We present the results of a survey of obstetricians in Gujarat, an Unmatched attempt for this specialty. We had a good response rate (100%) among mothers and a fairly good response rate (50%) of obstetricians. Hence, our results are likely to represent the views of the overall populace in our region. Since we used the cross-sectional survey design to answer our research question, it has all the limitations of a survey such as recall bias, relatively poor response, inaccurate replies, and the inability to have appropriate associations. However, while we cannot overcome the inherent issues of design methodology, we believe our higher response rate and careful efforts to have surveys completed place our data very close to the actual truth. A recent survey that covered a larger geographical region and included 254 pregnant women is in agreement with our findings of limited awareness of UCB banking in India. Only 26.5% knew what exactly was meant by cord blood banking, close to the 37% in our study who had ever heard of the term UCB banking, which did not necessarily mean that they knew what the term entailed. Only 16% of the mentioned study were aware of the concept of “public cord blood banking” compared to the 24% in our study. As seen in our study (67%), more than half (55.1%) of the mothers were unsure of whether they wanted UCB or not at the time of the country-wide study. During our surveys, we noted that many private obstetricians publicly advertise their associations with various private cord banks in their clinics. From an ethical standpoint, private banks should not be allowed to display their posters and banners advertising their facilities in front of physician offices and hospitals. The representatives from such companies exploit the emotional state of expectant couples by “promising” an “insured” future for their newborns. Meanwhile, cord blood stored in private banks is many times not suitable for use due to technical errors in collection, transport, storage, and inadequate stem-cell population. Yet, the family is charged a huge monetary price without adequate verification of viability and usefulness of the collected material, giving them a false sense of security. It is, therefore, no surprise that 47% of practitioners suggest UCB banking to only those parents who seem to afford it and those parents who initiate the conversation, whereas only 15% suggest it to all the families. Aside from the specialists, it is equally important for the primary-care physicians to be informed on this topic, as often they are the first care providers, have a long-standing rapport with the family, and may serve as advisors and information resources as parents often consult their physicians when inquiring about new health-care modalities. As a nonbiased and neutral party, they could assist in objectively providing families with information regarding cord blood banking. In comparison, despite being a better informed and highly educated population, a study conducted in USA reported as low as only 22% of physicians discussing UCB with expectant parents. This discrepancy might result from the fact that, with the rising prices for storage of the cord blood, not all families can afford to opt for such measures. In order to combat the financial constraints of private cord blood banking, public cord blood banks will need to be restructured, keeping health policy makers in collaboration for sufficient government involvement. The issue of individual beliefs of religion versus science may also explain why individuals refrain from acknowledging stem-cell research. Interestingly, a study from Lucknow found that majority of the doctors believed that even with a complete match, cord blood cannot be used for children from both the same or different families. However, in concordance to the 92% obstetricians in our study, the Indian Academy of Pediatrics believes that UCB can be safely collected from the placenta without any risks to the baby and the mother in an otherwise uncomplicated delivery.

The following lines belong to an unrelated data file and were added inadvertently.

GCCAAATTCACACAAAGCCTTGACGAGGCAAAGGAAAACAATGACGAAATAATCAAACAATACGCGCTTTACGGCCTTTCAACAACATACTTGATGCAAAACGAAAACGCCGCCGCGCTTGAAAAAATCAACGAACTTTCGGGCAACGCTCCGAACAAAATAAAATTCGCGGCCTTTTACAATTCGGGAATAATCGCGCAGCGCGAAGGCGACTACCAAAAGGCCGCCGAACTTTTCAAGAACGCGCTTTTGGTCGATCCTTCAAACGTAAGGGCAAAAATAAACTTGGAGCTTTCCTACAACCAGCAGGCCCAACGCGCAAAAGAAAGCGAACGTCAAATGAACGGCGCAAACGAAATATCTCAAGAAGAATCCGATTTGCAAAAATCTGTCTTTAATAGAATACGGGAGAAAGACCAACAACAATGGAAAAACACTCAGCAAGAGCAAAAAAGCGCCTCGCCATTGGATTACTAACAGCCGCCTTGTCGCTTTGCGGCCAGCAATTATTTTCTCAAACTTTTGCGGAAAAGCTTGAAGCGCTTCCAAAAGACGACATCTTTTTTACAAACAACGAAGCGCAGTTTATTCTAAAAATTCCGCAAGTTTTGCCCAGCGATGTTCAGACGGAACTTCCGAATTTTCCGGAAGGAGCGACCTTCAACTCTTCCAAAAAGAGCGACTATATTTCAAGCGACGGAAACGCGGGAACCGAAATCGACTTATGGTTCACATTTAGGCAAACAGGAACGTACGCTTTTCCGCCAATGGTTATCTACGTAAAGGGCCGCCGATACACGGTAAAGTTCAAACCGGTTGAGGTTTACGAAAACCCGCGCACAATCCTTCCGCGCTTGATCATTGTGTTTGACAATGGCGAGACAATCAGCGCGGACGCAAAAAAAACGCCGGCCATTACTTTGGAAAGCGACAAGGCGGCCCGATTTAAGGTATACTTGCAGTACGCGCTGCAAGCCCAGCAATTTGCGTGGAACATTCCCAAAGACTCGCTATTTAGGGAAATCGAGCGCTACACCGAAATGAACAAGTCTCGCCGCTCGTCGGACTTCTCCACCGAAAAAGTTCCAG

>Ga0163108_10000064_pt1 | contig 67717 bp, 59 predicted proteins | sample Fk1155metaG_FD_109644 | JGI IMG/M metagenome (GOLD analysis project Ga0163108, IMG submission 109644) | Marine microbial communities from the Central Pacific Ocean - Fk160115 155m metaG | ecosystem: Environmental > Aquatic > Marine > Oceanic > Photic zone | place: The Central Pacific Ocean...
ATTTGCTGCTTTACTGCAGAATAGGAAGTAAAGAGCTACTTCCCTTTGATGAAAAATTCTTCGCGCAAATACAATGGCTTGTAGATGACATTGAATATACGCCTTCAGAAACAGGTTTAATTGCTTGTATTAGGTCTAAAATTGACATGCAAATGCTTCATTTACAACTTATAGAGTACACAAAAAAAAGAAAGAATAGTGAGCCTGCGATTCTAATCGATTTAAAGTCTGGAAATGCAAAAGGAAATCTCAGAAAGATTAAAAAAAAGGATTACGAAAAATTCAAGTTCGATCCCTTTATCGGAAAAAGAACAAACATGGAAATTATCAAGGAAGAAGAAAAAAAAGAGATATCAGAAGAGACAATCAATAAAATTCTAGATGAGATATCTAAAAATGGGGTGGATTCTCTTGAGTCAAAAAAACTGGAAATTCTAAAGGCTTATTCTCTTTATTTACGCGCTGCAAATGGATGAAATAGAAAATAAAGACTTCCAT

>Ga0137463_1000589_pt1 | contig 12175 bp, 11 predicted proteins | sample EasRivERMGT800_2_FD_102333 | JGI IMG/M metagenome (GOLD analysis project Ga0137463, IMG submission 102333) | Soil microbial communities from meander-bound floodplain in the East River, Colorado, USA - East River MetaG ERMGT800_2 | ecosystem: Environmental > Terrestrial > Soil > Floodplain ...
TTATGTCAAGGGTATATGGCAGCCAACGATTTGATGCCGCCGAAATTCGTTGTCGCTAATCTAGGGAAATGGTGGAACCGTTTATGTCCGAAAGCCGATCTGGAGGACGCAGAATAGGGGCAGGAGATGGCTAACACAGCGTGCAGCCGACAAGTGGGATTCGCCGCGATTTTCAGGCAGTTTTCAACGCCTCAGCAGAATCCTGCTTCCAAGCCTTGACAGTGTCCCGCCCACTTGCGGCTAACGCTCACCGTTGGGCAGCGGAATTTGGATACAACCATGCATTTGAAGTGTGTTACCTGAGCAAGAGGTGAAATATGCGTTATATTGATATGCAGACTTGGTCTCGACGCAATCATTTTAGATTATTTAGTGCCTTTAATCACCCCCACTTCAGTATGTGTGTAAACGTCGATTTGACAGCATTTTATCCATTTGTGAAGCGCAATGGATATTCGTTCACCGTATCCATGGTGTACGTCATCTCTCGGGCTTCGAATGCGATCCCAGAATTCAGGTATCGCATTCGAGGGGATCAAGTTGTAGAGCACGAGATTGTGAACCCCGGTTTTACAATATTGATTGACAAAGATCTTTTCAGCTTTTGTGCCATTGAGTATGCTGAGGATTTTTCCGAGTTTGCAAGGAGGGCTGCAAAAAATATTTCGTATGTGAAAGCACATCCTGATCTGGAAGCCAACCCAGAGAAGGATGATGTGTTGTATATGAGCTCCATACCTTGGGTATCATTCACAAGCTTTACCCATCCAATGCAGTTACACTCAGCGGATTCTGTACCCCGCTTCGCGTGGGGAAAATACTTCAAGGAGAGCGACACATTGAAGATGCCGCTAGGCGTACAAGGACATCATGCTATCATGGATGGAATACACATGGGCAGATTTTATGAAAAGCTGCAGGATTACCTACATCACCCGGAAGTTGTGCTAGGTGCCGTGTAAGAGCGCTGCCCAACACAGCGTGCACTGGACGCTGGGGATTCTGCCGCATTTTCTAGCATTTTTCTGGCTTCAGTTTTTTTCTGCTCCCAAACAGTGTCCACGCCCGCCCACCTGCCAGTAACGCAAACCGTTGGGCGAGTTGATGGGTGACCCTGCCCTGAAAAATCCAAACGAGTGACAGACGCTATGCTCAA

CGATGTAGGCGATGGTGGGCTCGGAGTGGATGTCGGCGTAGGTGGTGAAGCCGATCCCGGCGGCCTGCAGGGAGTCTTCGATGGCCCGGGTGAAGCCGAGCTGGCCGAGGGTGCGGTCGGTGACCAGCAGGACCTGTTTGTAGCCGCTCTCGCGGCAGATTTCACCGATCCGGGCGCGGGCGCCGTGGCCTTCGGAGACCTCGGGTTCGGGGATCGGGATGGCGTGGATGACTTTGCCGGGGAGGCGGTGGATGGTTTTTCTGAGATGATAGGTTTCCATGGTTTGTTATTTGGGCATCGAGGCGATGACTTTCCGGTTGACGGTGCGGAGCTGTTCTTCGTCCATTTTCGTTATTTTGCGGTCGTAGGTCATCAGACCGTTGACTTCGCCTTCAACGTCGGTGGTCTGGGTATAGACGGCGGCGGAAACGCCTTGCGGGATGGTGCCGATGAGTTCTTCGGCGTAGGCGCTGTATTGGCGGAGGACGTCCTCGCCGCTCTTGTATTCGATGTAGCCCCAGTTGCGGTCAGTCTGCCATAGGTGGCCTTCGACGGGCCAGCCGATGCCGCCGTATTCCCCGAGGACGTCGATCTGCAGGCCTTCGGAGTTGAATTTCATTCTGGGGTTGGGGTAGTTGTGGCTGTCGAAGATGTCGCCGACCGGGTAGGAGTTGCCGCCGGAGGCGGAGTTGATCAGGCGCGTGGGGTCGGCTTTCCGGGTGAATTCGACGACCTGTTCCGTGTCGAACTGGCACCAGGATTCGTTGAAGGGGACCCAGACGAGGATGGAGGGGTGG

Though important, cord blood banking is a rare utility commodity, requiring complex collaborations to provide good public banking services. If UCB is to be promoted, we strongly believe that Gujarat could serve as a successful pioneer state in this field. Gujarat is one of five states that is currently leading the way in organ transplantation and is also leading the way nationally and globally in blood donations. With such strengths in public health services, Gujarat demonstrates its readiness to initiate UCB banking services.
Our study needs to be pursued further by exploring the opinions of pediatricians, public health specialists, health administrators, and policy makers so that UCB banking is taken to its logical conclusion of public cord banking and that the future of many of our newborns can be secured by UCB banking.
| Conclusion|| |
The dissonance between the utility of private cord blood banking and the knowledge of it among obstetricians and mothers needs to be improved.
Financial support and sponsorship
Conflicts of interest
There are no conflicts of interest.
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[Table 1], [Table 2], [Table 3]